Sourdough pancakes have always been a key part of Alaska history. Indeed, fortune seekers who raced north in search of gold in the late 1800s were called sourdoughs for the flat, yeasty flapjack that was a staple in the wilds of the Yukon.
As Cordova was born of a quest for another metal, namely copper, it should come as no surprise that this mining town had sourdough pancakes on the menu of various establishments that sprang up to feed its prospectors and railroad workers. One of those was the Northern Cafe in the Cordova Lodging House, which as built on Main Street in 1908-09.
The key ingredient to a successful sourdough is the “starter,” which ferments and must be “fed” to produce a batter that results in a unique gloriously-flavorful and slightly chewy pancake.
Starter is passed down from generation to generation, and a few lucky households around Cordova may have batter that dates back to the very birth of our city. As evidenced by a recent local spate over who originally owned the starter that has been used to create sourdoughs at the local CoHo, the last bastion of this truly historical fare, one has to wonder if sourdoughs fought over their starter as much as they did over their gold claims.
Not wanting to become involved in a battle between the Hatfields and McCoys, I’ll stick to my personal pancake-dining history. It started in the early 1950s, when our dad, Don Shellhorn, would take my brother Bobby and I out for sourdoughs before going out the road for an early morning duck hunt.
Dad, who came to Cordova in the early ’30s to work at the Cordova Commercial Company after graduating from Seward High, was not known for his cooking ability, but had a typical bachelor about-the-town reputation, and evidently spent many a morning dining at various breakfast establishments. So, he certainly knew where to get the best pancakes. And in fact, that is where he met our eventual mother, Anita Young, an attractive young waitress fresh off a dairy farm in Washington.
Time marches on, and eventually it was my turn to continue the sourdough tradition. When our daughters Heidi and Gretchen were little, I would take them down for sourdoughs at Marion Wiese’s cafe, which eventually became today’s OK Restaurant. Hers were perfection, and her starter is still a Wiese family treasure.
Soon it became time to take our granddaughter Ellie out for sourdoughs. My wife Sue, daughter Gretchen, Ellie and I would meet up with our friends John and Mary Davis, both teachers at Mt. Eccles, for Saturday breakfast at the CoHo.
Ah, what a cultural and culinary adventure it was. The Cordova House is clearly one of Cordova’s original buildings, and just glancing at the door was enough to frighten off most out-of-towners. A separate entrance led past the bar to the restaurant in the back; the floor had several layers of plywood on it so one wouldn’t fall through. Eventually it became so hazardous, patrons were forced to enter through the bar and skirt around a well-worn pool table in their pancake quest.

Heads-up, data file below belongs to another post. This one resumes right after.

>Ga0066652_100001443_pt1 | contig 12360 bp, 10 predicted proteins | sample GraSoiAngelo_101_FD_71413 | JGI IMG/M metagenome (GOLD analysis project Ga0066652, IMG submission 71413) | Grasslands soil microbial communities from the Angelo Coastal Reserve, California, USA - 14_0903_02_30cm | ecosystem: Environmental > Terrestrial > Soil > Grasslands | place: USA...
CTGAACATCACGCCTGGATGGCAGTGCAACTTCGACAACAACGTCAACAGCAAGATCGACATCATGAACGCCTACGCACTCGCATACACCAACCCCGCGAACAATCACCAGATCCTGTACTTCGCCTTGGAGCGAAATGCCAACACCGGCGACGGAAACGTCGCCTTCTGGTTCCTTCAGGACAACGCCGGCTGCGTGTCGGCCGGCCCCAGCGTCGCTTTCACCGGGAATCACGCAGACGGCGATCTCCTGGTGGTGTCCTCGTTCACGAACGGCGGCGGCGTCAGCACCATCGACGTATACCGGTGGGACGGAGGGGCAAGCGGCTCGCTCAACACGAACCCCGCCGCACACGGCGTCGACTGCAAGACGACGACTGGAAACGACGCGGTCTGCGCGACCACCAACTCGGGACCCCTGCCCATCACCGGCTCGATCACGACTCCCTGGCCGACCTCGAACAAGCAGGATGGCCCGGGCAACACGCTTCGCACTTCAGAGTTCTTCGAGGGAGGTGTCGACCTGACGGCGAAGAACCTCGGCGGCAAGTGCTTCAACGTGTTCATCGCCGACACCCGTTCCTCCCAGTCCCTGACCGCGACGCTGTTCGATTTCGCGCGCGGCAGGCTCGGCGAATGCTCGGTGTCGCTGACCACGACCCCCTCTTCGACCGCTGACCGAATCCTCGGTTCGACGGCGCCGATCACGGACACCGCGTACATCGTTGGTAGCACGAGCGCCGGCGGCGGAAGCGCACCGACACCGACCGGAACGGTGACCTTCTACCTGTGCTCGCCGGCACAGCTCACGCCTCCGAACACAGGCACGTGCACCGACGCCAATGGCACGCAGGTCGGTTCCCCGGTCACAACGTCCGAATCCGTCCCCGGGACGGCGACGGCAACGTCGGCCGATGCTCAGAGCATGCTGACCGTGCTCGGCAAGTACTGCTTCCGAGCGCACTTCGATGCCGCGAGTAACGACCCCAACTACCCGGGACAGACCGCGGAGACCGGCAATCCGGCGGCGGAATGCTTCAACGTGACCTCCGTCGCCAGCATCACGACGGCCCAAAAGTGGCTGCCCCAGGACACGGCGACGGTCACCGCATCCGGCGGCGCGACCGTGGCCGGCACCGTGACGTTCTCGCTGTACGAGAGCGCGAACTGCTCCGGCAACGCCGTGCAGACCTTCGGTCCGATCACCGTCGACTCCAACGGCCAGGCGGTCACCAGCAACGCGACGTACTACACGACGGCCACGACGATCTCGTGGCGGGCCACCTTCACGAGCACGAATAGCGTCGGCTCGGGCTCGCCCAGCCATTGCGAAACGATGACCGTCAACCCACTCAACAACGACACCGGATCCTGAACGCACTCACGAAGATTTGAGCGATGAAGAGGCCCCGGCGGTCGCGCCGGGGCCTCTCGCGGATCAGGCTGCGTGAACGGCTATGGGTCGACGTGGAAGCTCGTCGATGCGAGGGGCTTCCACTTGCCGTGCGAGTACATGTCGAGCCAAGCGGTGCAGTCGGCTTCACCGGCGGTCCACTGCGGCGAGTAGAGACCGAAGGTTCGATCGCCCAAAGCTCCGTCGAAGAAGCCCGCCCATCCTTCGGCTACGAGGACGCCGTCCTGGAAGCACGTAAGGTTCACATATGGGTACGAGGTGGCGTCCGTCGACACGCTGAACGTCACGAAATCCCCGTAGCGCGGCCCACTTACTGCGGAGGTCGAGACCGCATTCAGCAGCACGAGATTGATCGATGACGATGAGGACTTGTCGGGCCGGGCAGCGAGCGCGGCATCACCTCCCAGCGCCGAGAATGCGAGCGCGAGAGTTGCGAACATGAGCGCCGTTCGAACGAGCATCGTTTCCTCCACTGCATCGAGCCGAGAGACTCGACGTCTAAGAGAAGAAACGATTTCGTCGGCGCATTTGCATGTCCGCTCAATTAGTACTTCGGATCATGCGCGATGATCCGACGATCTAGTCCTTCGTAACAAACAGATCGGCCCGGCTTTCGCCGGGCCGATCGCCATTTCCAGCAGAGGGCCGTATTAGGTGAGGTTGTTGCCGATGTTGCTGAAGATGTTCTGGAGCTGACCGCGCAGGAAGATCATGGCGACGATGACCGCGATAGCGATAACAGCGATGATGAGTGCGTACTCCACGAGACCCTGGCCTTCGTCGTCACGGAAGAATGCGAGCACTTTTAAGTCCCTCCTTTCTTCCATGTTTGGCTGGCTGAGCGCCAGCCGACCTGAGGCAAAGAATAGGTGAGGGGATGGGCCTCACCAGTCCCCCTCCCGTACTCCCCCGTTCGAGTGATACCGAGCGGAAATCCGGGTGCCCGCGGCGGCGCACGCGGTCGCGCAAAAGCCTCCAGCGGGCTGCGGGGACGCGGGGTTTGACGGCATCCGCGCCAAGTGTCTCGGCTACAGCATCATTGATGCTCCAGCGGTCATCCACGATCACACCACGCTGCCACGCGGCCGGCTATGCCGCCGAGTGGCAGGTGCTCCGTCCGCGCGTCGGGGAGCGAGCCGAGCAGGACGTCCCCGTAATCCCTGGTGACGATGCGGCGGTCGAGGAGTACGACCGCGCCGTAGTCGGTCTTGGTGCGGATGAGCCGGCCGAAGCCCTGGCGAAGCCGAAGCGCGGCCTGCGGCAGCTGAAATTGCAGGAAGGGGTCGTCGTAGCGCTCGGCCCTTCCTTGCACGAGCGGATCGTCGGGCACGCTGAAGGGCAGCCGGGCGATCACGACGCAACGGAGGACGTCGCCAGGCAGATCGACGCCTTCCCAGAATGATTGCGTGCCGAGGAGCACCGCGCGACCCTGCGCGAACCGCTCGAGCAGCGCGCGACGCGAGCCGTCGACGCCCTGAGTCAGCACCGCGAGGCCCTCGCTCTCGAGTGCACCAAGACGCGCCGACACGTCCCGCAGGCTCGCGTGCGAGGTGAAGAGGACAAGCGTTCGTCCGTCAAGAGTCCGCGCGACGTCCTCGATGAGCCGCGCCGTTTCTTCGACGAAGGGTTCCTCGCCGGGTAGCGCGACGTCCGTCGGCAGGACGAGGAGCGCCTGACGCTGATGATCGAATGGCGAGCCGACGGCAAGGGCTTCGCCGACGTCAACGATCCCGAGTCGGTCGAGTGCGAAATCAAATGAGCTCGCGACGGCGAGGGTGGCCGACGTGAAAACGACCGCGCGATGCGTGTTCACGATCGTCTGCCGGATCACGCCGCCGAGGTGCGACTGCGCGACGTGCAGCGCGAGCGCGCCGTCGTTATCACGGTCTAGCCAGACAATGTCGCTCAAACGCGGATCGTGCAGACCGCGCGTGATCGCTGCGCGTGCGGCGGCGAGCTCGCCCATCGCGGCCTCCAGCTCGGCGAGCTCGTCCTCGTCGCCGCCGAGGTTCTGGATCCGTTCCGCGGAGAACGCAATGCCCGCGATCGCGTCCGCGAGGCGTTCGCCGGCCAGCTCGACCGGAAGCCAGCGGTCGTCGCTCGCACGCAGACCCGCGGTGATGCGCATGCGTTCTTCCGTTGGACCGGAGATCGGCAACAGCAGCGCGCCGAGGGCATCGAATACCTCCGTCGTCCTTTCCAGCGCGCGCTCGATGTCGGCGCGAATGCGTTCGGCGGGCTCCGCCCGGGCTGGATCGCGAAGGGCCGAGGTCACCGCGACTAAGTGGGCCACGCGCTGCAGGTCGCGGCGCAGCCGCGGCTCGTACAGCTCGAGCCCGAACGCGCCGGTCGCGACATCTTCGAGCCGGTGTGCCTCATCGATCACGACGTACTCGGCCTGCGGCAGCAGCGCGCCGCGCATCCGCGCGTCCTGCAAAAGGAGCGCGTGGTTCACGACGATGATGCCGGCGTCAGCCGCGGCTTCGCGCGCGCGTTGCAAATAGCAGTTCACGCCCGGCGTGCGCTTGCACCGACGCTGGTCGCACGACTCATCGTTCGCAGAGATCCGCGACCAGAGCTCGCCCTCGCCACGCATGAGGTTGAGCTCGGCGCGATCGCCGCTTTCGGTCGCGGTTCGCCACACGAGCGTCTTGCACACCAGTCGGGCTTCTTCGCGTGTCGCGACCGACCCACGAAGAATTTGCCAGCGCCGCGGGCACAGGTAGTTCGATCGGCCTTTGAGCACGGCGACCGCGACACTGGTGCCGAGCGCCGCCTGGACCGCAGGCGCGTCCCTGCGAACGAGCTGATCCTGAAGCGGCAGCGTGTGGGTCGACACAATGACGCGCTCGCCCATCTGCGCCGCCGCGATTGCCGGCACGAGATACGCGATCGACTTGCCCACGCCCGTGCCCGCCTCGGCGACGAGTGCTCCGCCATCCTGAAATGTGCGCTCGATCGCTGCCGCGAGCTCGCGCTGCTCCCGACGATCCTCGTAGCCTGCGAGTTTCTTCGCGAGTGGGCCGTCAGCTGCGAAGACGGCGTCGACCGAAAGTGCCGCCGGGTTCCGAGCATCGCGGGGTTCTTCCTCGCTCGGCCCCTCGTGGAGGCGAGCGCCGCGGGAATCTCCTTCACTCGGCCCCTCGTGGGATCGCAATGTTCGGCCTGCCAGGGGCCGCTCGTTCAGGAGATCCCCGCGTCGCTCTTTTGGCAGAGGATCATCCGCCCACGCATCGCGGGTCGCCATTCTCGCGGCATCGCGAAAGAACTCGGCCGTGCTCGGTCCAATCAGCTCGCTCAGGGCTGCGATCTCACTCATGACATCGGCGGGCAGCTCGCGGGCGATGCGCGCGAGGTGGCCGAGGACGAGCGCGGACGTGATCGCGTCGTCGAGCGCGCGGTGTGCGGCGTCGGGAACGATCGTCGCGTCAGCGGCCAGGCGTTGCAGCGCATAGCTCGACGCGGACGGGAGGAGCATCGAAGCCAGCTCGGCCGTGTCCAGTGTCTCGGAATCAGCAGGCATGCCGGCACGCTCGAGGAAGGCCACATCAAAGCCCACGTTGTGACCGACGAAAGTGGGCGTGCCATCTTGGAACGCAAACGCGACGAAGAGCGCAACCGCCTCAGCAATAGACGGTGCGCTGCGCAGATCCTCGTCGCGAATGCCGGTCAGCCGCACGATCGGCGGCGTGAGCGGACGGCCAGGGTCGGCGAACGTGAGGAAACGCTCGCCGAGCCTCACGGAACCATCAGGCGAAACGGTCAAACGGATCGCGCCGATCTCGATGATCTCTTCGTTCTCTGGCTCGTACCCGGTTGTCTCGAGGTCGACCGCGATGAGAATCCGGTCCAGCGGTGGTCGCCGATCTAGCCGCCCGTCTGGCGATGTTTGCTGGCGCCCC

The dining area featured seven tables of various size, with mismatching chairs that wobbled on crooked legs. A counter that seated six provided a view through a small opening to the grill. The place was always packed with a panorama of locals drinking coffee from an eclectic collection of cups while surrounded by shelves filled with an intriguing array of porcelain Christmas and farm animal figurines. Dim lights beamed down between dusty exposed sprinkler system pipes, and in one corner within a murky tank was a goldfish that became so big it could barely turn around. Patrons surmised it might someday become a dinner special.
The pancakes, and atmosphere, were great. As was the master chef, Dorene Wickham, who sometimes came across as tart as her masterpiece, but, in fact, has a heart of gold and enjoyed her banter with the regulars.
We started taking Ellie when she was very small. When she became big enough to walk, we would let her wander around a bit, and she met quite a few local characters in the process. Eventually she decided to explore behind the counter, and before you knew it, Dorene and Kelley Gillis had adopted her as an assistant cook, to the point where she was back in the kitchen sitting on a counter opposite the grill helping make omelets. Sort of. Sprinkling cheese and ham on their tops was her specialty.
By the time our breakfast was served, she was so full, she couldn’t eat the plate of eggs, hash browns, bacon and pancakes that came her way.
When we first started taking Ellie in for this weekend dining and educational adventure, almost everyone, including the cooks, was puffing away on cigarettes over their coffee. Much to our surprise, one Saturday, when we walked in, no one was smoking.
There was a small sign on the counter that said “No Smoking When Children Present.”
Well, as you may have heard, the CoHo has finally closed its doors. Dorene is retiring, and it is likely adieu to 110 years of yeasty tradition.
Yet for many of us, what will always be present, is fond memories of Dorene, and one of Cordova’s favorite morning gathering places.